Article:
Meeting planners are urged to partner, negotiate, and get creative with food options.
From logistics and venues to food and entertainment, there are many components to every event — all of which can push costs beyond the allocated budget. So how can business event organizers make their events more cost effective?
The biggest challenge is reducing prices without compromising on quality, said Isabelle Deniaud Lassara, director PCO at MCI Benelux. A suggested place to start is to question and rethink what you’ve always done in the same way, to identify new and more productive or economical options. In Asia, for example, there is often a huge emphasis on food, so this is one area where savings could be made.
“By looking at F&B from different angles and not just providing buffets — which more often than not lead to a lot of waste — consider options such as bento lunches, healthy breaks, and making use of local produce, which can deliver lower costs,” said Joycelyn Hoh, director, Singapore, at BCD Meetings & Events.
Deniaud Lassara also challenged the need to provide catering to all event participants. Some events prefer to offer food as a paying option, offering lower cost registration fees to participants who do not opt for food.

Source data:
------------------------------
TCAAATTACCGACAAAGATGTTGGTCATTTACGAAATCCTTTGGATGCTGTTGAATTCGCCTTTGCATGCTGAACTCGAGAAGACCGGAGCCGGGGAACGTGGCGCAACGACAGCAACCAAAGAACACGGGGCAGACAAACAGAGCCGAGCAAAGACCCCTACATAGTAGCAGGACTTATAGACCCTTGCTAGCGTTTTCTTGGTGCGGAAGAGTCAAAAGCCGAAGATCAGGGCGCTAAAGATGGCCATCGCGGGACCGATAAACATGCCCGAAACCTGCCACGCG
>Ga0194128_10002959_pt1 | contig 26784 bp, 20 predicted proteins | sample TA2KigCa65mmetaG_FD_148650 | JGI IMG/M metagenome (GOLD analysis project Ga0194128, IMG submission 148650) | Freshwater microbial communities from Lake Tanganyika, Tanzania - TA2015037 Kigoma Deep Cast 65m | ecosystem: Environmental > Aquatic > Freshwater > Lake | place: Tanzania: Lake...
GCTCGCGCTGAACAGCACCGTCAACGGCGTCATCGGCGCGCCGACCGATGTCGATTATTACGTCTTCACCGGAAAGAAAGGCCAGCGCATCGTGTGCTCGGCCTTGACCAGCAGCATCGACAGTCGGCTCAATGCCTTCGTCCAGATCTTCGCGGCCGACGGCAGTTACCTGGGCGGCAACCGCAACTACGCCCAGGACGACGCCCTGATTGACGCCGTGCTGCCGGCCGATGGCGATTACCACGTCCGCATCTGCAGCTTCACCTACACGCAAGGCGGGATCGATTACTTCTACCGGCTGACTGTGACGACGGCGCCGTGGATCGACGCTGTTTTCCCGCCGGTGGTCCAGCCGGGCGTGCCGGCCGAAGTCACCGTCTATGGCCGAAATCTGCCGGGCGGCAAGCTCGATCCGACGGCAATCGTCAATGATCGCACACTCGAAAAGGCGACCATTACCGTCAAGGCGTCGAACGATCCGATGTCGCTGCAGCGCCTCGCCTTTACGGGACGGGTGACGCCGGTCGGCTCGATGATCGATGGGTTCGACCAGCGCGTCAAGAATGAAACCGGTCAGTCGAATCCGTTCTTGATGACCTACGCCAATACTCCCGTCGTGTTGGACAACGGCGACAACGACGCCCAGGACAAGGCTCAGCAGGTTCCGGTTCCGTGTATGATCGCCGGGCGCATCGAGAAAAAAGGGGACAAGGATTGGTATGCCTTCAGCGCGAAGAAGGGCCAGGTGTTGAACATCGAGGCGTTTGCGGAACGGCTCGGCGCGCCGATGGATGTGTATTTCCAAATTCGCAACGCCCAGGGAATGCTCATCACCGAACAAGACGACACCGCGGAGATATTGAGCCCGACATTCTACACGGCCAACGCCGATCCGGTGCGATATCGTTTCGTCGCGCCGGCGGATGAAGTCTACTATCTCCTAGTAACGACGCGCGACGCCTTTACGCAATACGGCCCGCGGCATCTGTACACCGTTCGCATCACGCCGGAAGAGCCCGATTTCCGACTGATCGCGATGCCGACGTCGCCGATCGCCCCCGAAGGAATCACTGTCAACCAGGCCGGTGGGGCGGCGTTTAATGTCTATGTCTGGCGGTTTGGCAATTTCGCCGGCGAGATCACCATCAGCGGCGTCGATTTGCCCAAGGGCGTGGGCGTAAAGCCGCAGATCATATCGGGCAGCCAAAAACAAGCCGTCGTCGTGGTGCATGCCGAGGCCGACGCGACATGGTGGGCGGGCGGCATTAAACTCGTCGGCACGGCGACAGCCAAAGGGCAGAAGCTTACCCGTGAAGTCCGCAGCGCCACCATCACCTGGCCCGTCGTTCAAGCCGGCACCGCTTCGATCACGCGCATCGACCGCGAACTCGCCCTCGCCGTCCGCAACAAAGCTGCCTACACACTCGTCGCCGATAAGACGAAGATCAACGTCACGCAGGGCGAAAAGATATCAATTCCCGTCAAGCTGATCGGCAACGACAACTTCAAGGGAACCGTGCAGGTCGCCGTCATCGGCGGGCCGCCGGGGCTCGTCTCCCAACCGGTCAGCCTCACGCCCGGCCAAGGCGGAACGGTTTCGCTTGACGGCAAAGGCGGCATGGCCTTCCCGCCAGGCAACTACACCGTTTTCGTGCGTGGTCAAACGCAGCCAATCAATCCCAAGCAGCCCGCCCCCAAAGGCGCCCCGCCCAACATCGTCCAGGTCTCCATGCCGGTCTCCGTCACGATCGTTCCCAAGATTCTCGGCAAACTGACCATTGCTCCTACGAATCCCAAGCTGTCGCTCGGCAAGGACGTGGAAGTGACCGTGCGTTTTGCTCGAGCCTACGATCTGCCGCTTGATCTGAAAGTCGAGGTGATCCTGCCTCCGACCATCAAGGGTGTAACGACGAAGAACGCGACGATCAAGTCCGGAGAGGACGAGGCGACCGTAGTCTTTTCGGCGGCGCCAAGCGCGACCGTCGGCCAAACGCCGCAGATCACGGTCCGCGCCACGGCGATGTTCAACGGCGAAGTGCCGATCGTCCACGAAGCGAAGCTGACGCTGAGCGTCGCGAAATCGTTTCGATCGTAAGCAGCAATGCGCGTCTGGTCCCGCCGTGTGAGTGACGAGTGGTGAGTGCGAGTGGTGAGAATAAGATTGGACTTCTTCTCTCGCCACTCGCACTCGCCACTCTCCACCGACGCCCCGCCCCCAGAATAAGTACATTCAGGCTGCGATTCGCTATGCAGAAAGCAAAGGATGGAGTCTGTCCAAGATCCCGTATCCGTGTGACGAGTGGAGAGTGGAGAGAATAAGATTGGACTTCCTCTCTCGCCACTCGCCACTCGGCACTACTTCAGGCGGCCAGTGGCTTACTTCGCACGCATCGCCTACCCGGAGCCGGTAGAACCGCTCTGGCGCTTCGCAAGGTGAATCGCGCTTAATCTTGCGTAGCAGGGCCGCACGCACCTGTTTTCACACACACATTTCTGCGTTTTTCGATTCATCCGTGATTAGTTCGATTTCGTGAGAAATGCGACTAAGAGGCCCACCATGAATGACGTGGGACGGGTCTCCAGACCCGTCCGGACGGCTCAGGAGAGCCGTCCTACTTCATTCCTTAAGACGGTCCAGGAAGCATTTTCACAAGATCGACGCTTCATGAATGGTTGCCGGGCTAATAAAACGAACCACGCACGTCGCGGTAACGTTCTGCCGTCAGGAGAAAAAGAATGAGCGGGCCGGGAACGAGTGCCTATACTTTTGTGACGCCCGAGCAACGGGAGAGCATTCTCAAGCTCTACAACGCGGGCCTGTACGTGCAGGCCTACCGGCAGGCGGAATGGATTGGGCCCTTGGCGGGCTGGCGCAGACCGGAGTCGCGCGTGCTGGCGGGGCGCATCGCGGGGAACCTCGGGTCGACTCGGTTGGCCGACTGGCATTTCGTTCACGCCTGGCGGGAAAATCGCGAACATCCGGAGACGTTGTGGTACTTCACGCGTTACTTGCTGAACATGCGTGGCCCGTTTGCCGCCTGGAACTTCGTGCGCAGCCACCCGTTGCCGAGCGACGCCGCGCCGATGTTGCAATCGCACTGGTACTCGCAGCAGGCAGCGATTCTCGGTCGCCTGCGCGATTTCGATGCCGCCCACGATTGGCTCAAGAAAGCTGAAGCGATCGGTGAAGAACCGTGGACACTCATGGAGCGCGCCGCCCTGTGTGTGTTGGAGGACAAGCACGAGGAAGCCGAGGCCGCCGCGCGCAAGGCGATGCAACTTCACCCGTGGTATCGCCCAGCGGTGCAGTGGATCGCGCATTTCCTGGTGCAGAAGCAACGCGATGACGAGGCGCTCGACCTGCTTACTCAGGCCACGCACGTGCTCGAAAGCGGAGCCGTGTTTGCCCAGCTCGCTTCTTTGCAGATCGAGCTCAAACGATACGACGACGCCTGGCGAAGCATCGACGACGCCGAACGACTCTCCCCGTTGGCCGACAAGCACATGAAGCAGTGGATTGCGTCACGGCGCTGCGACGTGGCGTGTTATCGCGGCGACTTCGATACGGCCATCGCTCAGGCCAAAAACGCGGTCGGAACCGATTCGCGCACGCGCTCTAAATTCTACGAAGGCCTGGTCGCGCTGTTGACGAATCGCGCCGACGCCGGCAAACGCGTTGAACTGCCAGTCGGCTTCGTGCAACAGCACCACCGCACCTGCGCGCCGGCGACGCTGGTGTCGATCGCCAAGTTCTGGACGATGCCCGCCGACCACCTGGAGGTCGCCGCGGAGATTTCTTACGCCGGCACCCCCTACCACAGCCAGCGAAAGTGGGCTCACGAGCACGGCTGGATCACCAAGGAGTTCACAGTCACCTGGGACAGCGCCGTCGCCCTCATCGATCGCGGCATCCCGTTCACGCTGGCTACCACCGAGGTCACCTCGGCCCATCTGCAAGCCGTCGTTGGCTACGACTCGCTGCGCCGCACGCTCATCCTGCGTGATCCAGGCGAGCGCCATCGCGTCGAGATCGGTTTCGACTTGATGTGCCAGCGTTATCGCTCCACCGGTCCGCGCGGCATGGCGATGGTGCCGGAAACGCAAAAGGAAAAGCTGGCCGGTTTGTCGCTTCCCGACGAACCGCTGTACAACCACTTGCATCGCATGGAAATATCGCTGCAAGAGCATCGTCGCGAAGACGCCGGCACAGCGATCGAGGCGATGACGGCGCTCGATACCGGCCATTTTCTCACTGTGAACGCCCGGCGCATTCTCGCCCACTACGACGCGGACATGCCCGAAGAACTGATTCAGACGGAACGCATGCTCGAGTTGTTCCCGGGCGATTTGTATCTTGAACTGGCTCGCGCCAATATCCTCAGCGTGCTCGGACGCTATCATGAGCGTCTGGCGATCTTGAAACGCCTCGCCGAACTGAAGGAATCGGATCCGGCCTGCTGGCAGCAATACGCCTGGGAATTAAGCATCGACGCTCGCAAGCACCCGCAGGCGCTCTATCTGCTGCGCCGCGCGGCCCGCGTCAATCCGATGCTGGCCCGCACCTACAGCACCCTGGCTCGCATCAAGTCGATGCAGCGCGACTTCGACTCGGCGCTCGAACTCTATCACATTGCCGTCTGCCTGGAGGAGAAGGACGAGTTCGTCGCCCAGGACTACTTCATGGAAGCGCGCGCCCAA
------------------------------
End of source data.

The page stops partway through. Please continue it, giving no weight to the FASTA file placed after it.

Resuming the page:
“This allows you to purchase catering only for a limited number of guests who have really paid for it,” she said. “For some destinations, you can serve tap water and you could also consider looking for destinations where you will be exempt from accommodation taxes.”
Negotiation skills also can pay off. Esther Tsang, senior events manager, Asia Pacific, for The Economist Events at The Economist Group, said it’s worth putting barter deals in place with select suppliers.
“These include venues, event-app providers, on-site registration service providers, internet-service providers, gift vendors and wine/spirit suppliers,” she said. “In return, these vendors could be provided with logo exposure and exhibition booth space at the event.”
Deniaud Lassara also urged careful examination of package options. They could be more expensive than buying per item.
She added: “Negotiate the last payment after the event. If something did not go well or did not meet the level of quality expected, do not hesitate to negotiate a rebate in cash or on your future event.”
Many organisations run events and meetings in silos and may miss collaboration opportunities to drive savings.
“Partnering with the same family of venues, hotels, and destinations for more than one event will lead to huge opportunities for negotiating on volume, not just with venues but on all other components, from audiovisual to production and from entertainers to part-time staff,” said BCD’s Hoh. “The cost can be shared across the multiple events that are taking place versus one event at a time.”
Another factor to consider is crowdsourcing. Hoh believes it’s a great way to gather resources, especially in areas of design, but this option can only be effective if there is clarity on objectives and enough lead time.
Collaborating with universities is another thing to consider. Hoh noted that schools often look for opportunities for their students to gain exposure in core areas that can aid event planners and help keep staffing costs down.